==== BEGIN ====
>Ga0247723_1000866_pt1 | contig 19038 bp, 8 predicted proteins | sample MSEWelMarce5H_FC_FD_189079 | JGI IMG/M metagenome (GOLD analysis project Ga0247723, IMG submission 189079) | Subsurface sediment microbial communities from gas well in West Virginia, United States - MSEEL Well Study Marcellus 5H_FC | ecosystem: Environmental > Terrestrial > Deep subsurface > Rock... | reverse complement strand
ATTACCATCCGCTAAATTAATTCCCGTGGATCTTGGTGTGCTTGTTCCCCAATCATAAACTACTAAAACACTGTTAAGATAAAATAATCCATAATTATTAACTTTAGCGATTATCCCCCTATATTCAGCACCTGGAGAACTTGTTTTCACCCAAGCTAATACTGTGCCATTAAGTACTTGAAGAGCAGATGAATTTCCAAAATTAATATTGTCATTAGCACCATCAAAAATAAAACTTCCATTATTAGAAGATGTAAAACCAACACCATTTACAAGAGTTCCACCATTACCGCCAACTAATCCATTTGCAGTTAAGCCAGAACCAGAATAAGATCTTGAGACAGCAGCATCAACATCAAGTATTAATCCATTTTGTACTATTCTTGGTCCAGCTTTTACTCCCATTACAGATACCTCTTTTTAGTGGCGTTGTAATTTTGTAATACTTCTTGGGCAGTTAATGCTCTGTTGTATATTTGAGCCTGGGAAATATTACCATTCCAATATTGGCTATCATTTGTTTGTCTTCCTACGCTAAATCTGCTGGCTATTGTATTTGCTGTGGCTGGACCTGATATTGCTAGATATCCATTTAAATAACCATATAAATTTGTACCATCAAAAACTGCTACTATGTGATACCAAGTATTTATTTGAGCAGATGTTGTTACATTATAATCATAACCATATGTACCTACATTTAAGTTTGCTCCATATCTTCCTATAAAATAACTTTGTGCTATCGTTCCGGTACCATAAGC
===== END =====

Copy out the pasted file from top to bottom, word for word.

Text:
>Ga0247723_1000866_pt1 | contig 19038 bp, 8 predicted proteins | sample MSEWelMarce5H_FC_FD_189079 | JGI IMG/M metagenome (GOLD analysis project Ga0247723, IMG submission 189079) | Subsurface sediment microbial communities from gas well in West Virginia, United States - MSEEL Well Study Marcellus 5H_FC | ecosystem: Environmental > Terrestrial > Deep subsurface > Rock... | reverse complement strand
ATTACCATCCGCTAAATTAATTCCCGTGGATCTTGGTGTGCTTGTTCCCCAATCATAAACTACTAAAACACTGTTAAGATAAAATAATCCATAATTATTAACTTTAGCGATTATCCCCCTATATTCAGCACCTGGAGAACTTGTTTTCACCCAAGCTAATACTGTGCCATTAAGTACTTGAAGAGCAGATGAATTTCCAAAATTAATATTGTCATTAGCACCATCAAAAATAAAACTTCCATTATTAGAAGATGTAAAACCAACACCATTTACAAGAGTTCCACCATTACCGCCAACTAATCCATTTGCAGTTAAGCCAGAACCAGAATAAGATCTTGAGACAGCAGCATCAACATCAAGTATTAATCCATTTTGTACTATTCTTGGTCCAGCTTTTACTCCCATTACAGATACCTCTTTTTAGTGGCGTTGTAATTTTGTAATACTTCTTGGGCAGTTAATGCTCTGTTGTATATTTGAGCCTGGGAAATATTACCATTCCAATATTGGCTATCATTTGTTTGTCTTCCTACGCTAAATCTGCTGGCTATTGTATTTGCTGTGGCTGGACCTGATATTGCTAGATATCCATTTAAATAACCATATAAATTTGTACCATCAAAAACTGCTACTATGTGATACCAAGTATTTATTTGAGCAGATGTTGTTACATTATAATCATAACCATATGTACCTACATTTAAGTTTGCTCCATATCTTCCTATAAAATAACTTTGTGCTATCGTTCCGGTACCATAAGC